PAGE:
Salvatore Perrone, Gianna Maria D’Elia, Giorgia Annechini and Alessandro Pulsoni
Division of Hematology, Department of Cellular Biotechnologies and Hematology, “Sapienza University” Rome, Italy.
Published: January 1, 2016
Received: Agust 7, 2015
Accepted: November 16, 2015
Mediterr J Hematol Infect Dis 2016, 8(1): e2016006, DOI 10.4084/MJHID.2015.006
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Marginal zone lymphomas have been
associated with several infectious agents covering both viral and
bacterial pathogens and in some cases a clear aetiological role has
been established. Pathogenetic mechanisms are currently not completely
understood. However, the role of chronic stimulation of the host immune
response with persistent lymphocyte activation represents the most
convincing explanation for lymphoproliferation. Gastric MALT lymphoma
is strictly associated with Helicobacter pylori infection
and various eradicating protocols, developed due to increasing
antibiotic resistance, represent the first line therapy for gastric
MALT. The response rate to eradication is good with 80% of response at
1 year; this finding is also noteworthy because it recapitulates cancer
cured only by the antibacterial approach and it satisfies the Koch
postulates of causation, establishing a causative relationship between
Hp and gastric MALT lymphoma. Patients with chronic HCV infection have
5 times higher risk to develop MZL, in particular, an association with
splenic and nodal MZL has been shown in several studies. Moreover,
there is evidence of lymphoma regression after antiviral therapy with
interferon+ribavirin, thus raising hope that newly available drugs,
extremely efficient against HCV replication, could improve outcome also
in HCV-driven lymphomas. Another case-study are represented by those
rare cases of MZL localized to orbital fat and eye conjunctivas that
have been associated with Chlamydophila psittaci
infection carried by birds. Efficacy of antibacterial therapy against
C. psittaci are conflicting and generally poorer than gastric MALT.
Finally, some case reports will cover the relationship between primary
cutaneous B-cell Lymphomas and Borrelia Burgdorferi.
Marginal zone lymphoma (MZL) is a heterogeneous group of low-grade,
B-cell, non-Hodgkin lymphomas comprising three distinct diseases:
extranodal MZL (EMZL) of mucosa-associated lymphoid tissue (MALT),
splenic MZL (SMZL), and nodal MZL (NMZL). In recent European
studies, MZL has been reported in 12% of new lymphoma diagnoses,
while a lower incidence of 3% was reported in the United States from
Surveillance, Epidemiology, and End Results (SEER) registries.
Various contributing factors have been defined in terms of
pathogenesis, including autoimmune diseases (mainly Sjögren syndrome
and chronic autoimmune thyroiditis) while also several infectious
agents are known or simply suspected to cause MZL. Mainly three
mechanisms linking infections to MZL have been hypothesized:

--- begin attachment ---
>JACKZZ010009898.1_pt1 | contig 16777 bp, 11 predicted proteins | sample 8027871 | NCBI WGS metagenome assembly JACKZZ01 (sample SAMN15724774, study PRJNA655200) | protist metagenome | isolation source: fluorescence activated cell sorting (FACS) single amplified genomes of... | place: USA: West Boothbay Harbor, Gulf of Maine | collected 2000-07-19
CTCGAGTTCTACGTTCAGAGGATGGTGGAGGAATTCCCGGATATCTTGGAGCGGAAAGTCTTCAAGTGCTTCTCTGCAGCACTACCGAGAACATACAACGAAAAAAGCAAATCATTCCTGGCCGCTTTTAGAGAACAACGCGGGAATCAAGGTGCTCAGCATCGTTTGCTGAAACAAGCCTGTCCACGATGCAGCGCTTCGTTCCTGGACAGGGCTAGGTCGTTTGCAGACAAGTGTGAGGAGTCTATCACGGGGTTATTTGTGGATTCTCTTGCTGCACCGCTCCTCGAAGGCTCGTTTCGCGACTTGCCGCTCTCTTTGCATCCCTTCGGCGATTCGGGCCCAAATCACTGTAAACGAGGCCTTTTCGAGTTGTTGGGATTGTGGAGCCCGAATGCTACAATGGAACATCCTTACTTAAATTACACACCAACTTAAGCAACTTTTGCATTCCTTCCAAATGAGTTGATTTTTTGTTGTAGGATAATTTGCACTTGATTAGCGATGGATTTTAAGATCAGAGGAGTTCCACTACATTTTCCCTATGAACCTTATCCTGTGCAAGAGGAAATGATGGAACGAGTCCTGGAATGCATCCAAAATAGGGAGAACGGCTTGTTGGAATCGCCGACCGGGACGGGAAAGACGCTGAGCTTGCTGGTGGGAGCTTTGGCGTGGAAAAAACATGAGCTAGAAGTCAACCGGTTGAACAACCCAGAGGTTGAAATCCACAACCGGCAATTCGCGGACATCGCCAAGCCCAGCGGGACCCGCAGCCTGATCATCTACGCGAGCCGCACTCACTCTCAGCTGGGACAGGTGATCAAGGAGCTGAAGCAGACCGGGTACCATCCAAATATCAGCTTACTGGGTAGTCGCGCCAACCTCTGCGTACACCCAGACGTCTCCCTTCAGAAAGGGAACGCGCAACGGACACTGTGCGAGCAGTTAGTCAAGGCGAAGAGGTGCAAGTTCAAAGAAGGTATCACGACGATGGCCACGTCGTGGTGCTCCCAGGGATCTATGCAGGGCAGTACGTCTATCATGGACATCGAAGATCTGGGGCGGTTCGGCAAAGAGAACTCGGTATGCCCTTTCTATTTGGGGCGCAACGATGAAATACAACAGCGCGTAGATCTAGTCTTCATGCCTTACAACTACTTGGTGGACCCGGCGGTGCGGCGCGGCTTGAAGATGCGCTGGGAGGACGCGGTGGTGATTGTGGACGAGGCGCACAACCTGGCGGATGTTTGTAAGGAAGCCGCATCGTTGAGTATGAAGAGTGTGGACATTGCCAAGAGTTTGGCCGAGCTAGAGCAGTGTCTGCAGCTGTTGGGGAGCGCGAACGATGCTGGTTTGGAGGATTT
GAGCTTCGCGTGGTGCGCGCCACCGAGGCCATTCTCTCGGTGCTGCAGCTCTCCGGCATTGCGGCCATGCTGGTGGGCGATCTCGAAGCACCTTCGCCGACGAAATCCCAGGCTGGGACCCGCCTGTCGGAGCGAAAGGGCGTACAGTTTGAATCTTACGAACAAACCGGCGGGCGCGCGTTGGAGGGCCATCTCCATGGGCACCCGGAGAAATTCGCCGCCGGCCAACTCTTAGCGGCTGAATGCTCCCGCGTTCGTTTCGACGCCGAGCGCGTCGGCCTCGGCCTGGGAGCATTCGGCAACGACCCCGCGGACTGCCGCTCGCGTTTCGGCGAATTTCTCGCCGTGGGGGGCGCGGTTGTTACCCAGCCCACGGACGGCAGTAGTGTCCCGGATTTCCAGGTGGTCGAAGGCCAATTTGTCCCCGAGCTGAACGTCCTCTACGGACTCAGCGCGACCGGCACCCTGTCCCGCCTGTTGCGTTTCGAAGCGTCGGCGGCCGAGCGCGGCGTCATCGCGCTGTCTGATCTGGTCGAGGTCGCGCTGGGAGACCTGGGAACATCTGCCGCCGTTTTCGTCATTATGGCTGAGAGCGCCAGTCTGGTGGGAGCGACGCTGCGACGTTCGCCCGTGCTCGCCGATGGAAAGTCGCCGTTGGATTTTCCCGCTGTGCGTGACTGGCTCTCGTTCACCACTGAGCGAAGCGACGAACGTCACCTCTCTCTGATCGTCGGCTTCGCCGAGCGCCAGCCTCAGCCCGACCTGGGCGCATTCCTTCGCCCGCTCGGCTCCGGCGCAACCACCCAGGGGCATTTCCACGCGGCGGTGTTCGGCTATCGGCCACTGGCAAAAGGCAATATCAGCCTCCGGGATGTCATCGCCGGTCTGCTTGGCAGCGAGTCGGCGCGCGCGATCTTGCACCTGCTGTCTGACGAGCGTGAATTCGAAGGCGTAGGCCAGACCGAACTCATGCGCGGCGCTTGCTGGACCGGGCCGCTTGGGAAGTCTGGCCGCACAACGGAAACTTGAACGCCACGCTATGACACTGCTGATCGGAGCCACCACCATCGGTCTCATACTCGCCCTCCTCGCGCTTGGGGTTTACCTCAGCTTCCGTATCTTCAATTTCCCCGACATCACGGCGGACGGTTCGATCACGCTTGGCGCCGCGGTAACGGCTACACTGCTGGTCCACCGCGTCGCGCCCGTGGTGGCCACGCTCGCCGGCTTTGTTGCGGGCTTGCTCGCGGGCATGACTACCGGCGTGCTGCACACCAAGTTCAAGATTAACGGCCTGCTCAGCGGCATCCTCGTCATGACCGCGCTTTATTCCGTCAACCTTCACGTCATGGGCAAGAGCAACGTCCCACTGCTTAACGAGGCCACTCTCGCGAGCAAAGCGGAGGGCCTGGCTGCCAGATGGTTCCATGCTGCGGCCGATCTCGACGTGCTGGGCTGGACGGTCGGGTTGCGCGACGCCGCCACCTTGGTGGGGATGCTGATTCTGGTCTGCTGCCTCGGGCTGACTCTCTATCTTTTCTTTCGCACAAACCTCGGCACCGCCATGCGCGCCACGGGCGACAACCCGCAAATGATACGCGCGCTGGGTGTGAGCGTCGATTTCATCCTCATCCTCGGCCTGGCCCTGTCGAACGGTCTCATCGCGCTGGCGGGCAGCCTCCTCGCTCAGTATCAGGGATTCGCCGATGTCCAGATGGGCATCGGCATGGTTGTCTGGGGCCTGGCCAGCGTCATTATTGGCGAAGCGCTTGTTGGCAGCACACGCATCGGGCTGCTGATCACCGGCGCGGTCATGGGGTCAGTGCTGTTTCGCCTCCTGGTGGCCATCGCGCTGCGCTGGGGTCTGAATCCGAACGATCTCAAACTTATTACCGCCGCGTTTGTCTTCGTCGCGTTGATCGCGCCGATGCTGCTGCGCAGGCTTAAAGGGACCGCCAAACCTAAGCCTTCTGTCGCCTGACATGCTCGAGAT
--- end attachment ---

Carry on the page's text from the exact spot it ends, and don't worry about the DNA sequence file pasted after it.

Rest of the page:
lymphocyte-transforming viruses can infect lymphocytes inducing
dysregulation of normal cell functions and promotion of cell division
(Epstein–Barr virus, Human Herpesvirus 8, Human T-lymphotropic virus
2) induction of immune suppression through progressive
depletion of CD4+ T-lymphocytes, as in AIDS (Human immunodeficiency
virus) or in patients submitted to therapeutic immunosuppression;
3) stimulation of chronic immune response and persistent lymphocyte activation (Helicobacter pylori, Hepatitis C virus, Chlamydophila psittaci, Borrelia burgdorferi, Campylobacter jejuni).
Specific organisms have been implicated in the aetiology of MZL involving particular anatomic sites: Helicobacter pylori for the stomach, Chlamydophila psittaci for the ocular adnexa, Borrelia burgdorferi for the cutis, Campylobacter jejune for the small intestine, Mycobacterium spp.
For the bronchus, Hepatitis C virus (HCV) for splenic and nodal MZL.
However, a robust association is present only in gastric MALT lymphoma
with Helicobacter pylori (Hp),
where 90% of cases are Hp+. Moreover, Hp eradication therapy is
effective in gastric MALT Hp+ lymphoma with a remission rate around
80%[8,9] and also long-term results are excellent. The studies on Hp
and gastric MALT lymphoma have profoundly influenced our understanding
of the pathogenesis of lymphomas and modified our management, because,
for the first time in the history of medical oncology, cancer has been
cured by antibiotic therapy.
This review focuses on the role of
pathogens and development of MZL, with implication on the therapeutic
option to target the implied infectious agents.
Gastric MALT Lymphoma
The clinical presentation of gastric involvement by MALT lymphoma is
variable and not specific with abdominal pain being the most common
symptom, followed by dyspepsia, vomiting, nausea and anorexia; weight
loss is common; gastric bleeding occurs as presenting symptom in
20%–30% of patients, while gastric occlusion and perforation are less
common. Diagnosis is made after histopathological evaluation of
gastric biopsy, generally after esophagogastroduodenoscopy, and rely on